The unadoptable

The unadoptable


Despite what you've heard from self-proclaimed cat whisperers, a feral cat is a wild animal, and once they reach a certain age of wildness, there's no return to domestic behavior.

Shelters across the country who are under pressure to be "no kill" have started refusing feral rescues.

In effect, their euthanasia rates dramatically decrease to the public's applause, but that doesn't mean that area has done anything to deal with their feral cat population.

In North Carolina, there is no State law governing the management of feral cats. There's also no penalty for encouraging their breeding and presence. Sometimes a big heart with little commitment is the bigger problem.

"They go buy a bag of food and put the food out but what they're doing is attracting more and more," warned Officer Stephen Watson. "Word on the street will get out amongst the cat population that that's the best place to go, they got kibble! Breeding will happen and then a breeding explosion of cats. Then we are called in to start trapping them."

Any rescue that can be tamed or exhibits domestic behavior is spayed or neutered at the shelter, then marked with a tattoo for proof before being put up for adoption.

Over 600 surgeries are performed at the NHC shelter annually.

Any feral cat that cannot be socialized has to be euthanized – it's considered a wild animal.

Pit Bulls

An policy mandated by the county health department says pit bulls cannot be adopted out of the New Hanover County Animal Shelter.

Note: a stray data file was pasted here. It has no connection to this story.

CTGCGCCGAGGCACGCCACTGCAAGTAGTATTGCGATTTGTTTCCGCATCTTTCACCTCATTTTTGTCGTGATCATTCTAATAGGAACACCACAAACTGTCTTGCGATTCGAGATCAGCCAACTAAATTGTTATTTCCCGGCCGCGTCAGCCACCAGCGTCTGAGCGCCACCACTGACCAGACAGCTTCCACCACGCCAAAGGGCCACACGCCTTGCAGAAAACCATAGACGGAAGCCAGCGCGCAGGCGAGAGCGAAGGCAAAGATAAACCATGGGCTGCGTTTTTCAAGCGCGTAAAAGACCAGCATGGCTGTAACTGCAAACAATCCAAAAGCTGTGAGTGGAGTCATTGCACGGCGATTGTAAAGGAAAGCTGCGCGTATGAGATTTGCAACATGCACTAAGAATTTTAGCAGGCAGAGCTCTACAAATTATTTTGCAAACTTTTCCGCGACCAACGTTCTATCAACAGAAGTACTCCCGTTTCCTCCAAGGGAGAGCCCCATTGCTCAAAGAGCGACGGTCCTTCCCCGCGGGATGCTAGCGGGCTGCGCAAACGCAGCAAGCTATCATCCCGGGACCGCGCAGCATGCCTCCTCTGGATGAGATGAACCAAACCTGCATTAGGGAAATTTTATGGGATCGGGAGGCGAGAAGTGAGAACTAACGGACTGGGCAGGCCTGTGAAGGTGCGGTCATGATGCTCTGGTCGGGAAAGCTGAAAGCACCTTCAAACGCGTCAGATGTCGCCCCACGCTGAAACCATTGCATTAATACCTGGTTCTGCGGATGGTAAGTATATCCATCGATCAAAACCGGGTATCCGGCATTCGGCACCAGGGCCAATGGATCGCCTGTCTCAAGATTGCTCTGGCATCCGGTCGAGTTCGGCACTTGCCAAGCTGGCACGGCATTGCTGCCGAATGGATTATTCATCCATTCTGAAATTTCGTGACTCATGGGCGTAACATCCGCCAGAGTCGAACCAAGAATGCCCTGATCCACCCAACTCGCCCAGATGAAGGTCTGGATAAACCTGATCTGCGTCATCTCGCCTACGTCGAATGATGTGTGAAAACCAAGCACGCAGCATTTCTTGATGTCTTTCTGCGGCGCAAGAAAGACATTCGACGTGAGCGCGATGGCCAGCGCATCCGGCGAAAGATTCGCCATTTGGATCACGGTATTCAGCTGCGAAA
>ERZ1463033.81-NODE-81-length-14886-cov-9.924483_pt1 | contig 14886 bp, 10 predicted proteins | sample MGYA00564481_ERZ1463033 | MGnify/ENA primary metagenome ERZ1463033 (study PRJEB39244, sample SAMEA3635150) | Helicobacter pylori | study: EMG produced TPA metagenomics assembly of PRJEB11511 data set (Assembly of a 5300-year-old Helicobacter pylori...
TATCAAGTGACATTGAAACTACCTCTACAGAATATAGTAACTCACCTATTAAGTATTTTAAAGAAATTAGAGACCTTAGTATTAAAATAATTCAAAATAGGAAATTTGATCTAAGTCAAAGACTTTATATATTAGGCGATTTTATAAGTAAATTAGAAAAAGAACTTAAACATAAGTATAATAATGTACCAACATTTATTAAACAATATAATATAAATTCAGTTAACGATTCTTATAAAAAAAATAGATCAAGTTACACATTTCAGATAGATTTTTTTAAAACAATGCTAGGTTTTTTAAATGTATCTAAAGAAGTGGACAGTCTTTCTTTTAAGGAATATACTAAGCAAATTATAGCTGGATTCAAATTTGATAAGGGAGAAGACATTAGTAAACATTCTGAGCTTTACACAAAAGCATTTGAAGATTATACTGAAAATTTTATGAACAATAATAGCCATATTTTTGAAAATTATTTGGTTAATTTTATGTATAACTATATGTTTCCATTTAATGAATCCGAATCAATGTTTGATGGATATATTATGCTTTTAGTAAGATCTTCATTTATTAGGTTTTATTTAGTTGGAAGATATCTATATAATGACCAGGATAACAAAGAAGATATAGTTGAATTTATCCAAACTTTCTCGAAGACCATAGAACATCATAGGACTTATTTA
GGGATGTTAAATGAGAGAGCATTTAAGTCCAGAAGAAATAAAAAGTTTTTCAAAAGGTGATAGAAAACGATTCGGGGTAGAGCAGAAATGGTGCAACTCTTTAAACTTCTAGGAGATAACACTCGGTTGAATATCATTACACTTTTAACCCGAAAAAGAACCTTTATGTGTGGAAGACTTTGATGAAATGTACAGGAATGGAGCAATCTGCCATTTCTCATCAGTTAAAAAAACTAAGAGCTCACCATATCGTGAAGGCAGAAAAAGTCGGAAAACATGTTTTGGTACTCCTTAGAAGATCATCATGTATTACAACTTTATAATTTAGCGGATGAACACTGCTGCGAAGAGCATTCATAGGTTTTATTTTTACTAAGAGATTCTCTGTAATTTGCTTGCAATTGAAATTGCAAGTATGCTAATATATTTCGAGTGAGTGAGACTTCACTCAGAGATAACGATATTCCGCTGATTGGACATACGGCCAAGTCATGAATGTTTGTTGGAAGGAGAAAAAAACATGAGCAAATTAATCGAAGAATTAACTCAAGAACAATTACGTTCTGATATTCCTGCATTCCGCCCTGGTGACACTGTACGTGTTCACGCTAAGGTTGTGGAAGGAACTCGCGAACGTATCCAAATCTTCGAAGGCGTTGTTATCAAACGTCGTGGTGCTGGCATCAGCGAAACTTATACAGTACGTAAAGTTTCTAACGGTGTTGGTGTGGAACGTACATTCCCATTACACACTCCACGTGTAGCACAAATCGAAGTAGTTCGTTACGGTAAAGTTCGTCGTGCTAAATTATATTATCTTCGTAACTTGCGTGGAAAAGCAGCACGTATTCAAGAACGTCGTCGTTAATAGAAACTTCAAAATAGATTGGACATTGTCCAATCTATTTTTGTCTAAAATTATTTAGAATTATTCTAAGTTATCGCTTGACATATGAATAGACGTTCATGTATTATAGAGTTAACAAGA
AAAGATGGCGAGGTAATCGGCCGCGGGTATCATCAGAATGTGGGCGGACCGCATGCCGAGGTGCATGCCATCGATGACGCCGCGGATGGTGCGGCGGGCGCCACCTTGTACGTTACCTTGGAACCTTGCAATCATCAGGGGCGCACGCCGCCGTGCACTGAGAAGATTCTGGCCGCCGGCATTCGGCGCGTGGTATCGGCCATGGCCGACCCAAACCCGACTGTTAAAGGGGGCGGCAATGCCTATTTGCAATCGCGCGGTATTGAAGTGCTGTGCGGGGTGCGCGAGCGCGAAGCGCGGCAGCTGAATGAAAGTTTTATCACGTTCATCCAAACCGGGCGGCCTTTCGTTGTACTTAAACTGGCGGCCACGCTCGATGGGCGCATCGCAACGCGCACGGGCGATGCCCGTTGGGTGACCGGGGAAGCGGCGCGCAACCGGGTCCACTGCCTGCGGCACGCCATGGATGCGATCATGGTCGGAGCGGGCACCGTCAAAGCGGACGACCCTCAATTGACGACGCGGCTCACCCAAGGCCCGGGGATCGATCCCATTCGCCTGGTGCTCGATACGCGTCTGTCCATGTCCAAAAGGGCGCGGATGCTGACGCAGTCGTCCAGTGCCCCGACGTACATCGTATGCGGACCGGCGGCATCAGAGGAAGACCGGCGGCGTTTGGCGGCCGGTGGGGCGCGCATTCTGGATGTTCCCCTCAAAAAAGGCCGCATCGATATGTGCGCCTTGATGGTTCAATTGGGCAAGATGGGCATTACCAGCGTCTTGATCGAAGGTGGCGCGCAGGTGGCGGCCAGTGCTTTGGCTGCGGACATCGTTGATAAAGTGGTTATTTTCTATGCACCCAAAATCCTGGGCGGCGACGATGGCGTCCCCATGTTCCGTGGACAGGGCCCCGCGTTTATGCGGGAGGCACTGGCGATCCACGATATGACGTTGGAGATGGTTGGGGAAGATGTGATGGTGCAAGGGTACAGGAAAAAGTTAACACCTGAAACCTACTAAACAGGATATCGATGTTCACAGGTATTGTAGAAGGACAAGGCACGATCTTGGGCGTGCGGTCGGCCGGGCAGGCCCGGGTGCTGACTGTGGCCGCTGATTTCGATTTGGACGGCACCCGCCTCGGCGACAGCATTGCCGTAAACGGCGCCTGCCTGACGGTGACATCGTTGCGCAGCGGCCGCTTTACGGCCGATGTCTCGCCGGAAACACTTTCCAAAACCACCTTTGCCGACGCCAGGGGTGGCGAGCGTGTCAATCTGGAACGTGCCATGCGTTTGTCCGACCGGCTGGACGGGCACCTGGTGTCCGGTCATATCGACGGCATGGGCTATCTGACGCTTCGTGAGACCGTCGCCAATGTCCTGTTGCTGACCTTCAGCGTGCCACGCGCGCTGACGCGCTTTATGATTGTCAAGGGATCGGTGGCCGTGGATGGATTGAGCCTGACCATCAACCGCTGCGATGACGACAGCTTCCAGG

When owners show up looking to hand over their pit, the staff in no uncertain terms lets them know that the pit will be put down.

"Think about this because you have an option, we do not," said Nancy Biszick Ryan, shelter manager. "I don't want you calling five days from now saying, 'well I want to get the dog back,' because I can't bring it back to life. It's your decision; you have to make it. I can't make it for you. I'll support. It's your decision. But don't make me feel guilty because I have to do what I have to do."

Some owners are relieved to hear the heads up and opt to try a rescue group. Others, overwhelmed, do not want to hear the details and leave.

Decades ago the New Hanover County Health Department mandated that pits and chows were too aggressive of a breed to re-home. The shelter has no choice but to comply with the policy.

Centuries ago, the pit bull was used to reel in unruly bulls headed to slaughter.

Their aggressiveness towards other animals became a spectator sport.

In the 1800s "ratting" started where the dogs were placed in pits with rats to see who could kill the most the fastest. Thus, the name "pit bull" was born.

"They're a great dog with the right person, but a lot of times they're not with the right person," said Biszick. 

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